Jack Hooker

I joined the Bat Conservation Research Lab in January 2020 to undertake my postgraduate research program working alongside Dr Paul Lintott and Dr Emma Stone. Prior to joining the lab, I have worked for a number of years as an ecological consultant specialising in bat mitigation strategies, as well as working as a research assistant on studies with the University of Exeter and University of Oxford. My main areas of interest use applied research to directly inform practical and deliverable outcomes for biodiversity. This includes studies into the behavioural ecology of bats to inform conservation priorities especially in the field of human-wildlife conflicts, such as the interaction between bats and human built structures.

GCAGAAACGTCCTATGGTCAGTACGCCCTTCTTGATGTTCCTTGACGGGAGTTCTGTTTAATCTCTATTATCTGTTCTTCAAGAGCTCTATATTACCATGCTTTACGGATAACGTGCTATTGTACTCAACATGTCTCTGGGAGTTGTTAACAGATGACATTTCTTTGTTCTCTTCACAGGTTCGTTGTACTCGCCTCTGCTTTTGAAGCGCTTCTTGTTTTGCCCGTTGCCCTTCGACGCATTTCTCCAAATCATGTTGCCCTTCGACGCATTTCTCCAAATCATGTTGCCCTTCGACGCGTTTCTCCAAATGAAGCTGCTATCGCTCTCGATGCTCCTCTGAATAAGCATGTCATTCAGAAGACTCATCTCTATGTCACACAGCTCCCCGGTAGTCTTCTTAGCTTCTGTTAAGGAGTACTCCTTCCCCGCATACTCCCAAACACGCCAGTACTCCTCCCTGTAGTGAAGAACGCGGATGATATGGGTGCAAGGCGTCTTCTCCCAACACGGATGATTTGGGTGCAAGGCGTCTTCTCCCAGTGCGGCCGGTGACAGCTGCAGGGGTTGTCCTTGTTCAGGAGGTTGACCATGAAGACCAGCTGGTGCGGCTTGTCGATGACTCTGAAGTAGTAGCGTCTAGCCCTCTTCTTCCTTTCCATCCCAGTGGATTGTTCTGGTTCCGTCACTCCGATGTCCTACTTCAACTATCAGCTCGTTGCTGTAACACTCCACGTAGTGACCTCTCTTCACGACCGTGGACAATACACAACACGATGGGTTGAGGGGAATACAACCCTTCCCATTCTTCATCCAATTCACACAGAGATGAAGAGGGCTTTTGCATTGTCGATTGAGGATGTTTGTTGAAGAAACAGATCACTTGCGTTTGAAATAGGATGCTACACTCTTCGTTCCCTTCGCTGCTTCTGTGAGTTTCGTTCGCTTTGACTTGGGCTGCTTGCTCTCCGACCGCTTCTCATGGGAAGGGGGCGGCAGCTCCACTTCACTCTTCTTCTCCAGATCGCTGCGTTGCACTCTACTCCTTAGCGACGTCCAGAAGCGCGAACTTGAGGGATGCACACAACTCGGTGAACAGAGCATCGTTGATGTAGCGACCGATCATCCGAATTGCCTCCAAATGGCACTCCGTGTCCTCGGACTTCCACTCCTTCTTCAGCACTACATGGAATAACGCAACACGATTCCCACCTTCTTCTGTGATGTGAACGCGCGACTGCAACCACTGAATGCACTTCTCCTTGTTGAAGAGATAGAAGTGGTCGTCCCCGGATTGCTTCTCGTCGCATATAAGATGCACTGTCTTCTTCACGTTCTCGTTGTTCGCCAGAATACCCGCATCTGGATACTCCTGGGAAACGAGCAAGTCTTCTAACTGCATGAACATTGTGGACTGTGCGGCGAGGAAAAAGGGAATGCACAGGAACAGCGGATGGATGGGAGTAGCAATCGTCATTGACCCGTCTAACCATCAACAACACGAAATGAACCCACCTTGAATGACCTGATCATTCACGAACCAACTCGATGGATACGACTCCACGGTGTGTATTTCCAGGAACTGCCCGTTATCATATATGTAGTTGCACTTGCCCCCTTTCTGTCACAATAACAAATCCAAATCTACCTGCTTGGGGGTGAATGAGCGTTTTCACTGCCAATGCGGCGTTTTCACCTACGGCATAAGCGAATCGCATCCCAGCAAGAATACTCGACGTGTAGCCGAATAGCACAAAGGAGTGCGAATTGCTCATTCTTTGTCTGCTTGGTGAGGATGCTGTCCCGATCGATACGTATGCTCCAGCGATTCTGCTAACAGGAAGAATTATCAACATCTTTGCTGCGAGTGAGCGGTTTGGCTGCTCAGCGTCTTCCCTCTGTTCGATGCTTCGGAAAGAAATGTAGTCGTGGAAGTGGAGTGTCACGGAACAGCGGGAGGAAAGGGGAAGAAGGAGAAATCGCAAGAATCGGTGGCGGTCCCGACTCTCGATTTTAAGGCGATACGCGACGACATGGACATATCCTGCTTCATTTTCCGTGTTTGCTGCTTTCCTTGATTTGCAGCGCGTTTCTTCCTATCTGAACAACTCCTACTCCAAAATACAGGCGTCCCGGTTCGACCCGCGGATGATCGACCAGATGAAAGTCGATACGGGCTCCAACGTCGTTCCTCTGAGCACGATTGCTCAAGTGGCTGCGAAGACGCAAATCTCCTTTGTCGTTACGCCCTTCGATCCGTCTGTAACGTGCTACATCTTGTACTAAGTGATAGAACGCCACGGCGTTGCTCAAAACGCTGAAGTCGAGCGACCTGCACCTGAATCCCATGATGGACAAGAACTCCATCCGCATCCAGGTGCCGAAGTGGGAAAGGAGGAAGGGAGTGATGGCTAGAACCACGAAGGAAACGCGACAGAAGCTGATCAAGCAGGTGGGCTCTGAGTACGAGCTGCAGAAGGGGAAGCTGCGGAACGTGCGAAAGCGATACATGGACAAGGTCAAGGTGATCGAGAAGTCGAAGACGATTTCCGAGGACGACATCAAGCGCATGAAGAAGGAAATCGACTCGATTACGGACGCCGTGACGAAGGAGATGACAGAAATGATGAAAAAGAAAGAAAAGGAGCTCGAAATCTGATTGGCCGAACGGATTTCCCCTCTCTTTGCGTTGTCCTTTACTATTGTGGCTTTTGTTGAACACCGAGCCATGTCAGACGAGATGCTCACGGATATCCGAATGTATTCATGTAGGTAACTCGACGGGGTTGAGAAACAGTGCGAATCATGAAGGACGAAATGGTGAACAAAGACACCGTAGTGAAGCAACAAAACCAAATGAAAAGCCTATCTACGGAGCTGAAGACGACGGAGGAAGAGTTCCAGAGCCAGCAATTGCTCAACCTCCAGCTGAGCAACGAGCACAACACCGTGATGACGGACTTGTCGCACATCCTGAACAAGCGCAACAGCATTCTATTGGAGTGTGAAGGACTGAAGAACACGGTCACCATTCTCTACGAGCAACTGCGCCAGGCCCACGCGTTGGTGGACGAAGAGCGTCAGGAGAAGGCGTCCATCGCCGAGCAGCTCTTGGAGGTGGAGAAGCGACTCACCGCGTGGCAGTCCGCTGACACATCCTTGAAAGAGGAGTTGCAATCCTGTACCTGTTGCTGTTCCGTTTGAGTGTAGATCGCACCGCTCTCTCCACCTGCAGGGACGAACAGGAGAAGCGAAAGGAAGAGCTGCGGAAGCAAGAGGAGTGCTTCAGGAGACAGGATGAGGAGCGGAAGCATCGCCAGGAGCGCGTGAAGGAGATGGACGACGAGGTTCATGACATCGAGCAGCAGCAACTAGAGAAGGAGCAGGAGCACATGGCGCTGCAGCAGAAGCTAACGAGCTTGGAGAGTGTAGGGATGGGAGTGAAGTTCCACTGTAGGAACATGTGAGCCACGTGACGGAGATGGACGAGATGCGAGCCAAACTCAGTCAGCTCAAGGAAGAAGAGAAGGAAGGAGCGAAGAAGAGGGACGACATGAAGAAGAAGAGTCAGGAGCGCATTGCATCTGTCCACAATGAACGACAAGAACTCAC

My current research focuses on understanding the impact of temporary landscape fragmentation on bats, as well as designing and assessing the effectiveness of strategies designed to maintain landscape connectivity during development projects. This PhD is part funded by National Grid and will use data collected as part of their Hinkley Point C Connection Infrastructure development to study methods to mitigate temporary fragmentation of bat commuting corridors in addition to modelling the local and landscape factors influencing their usage.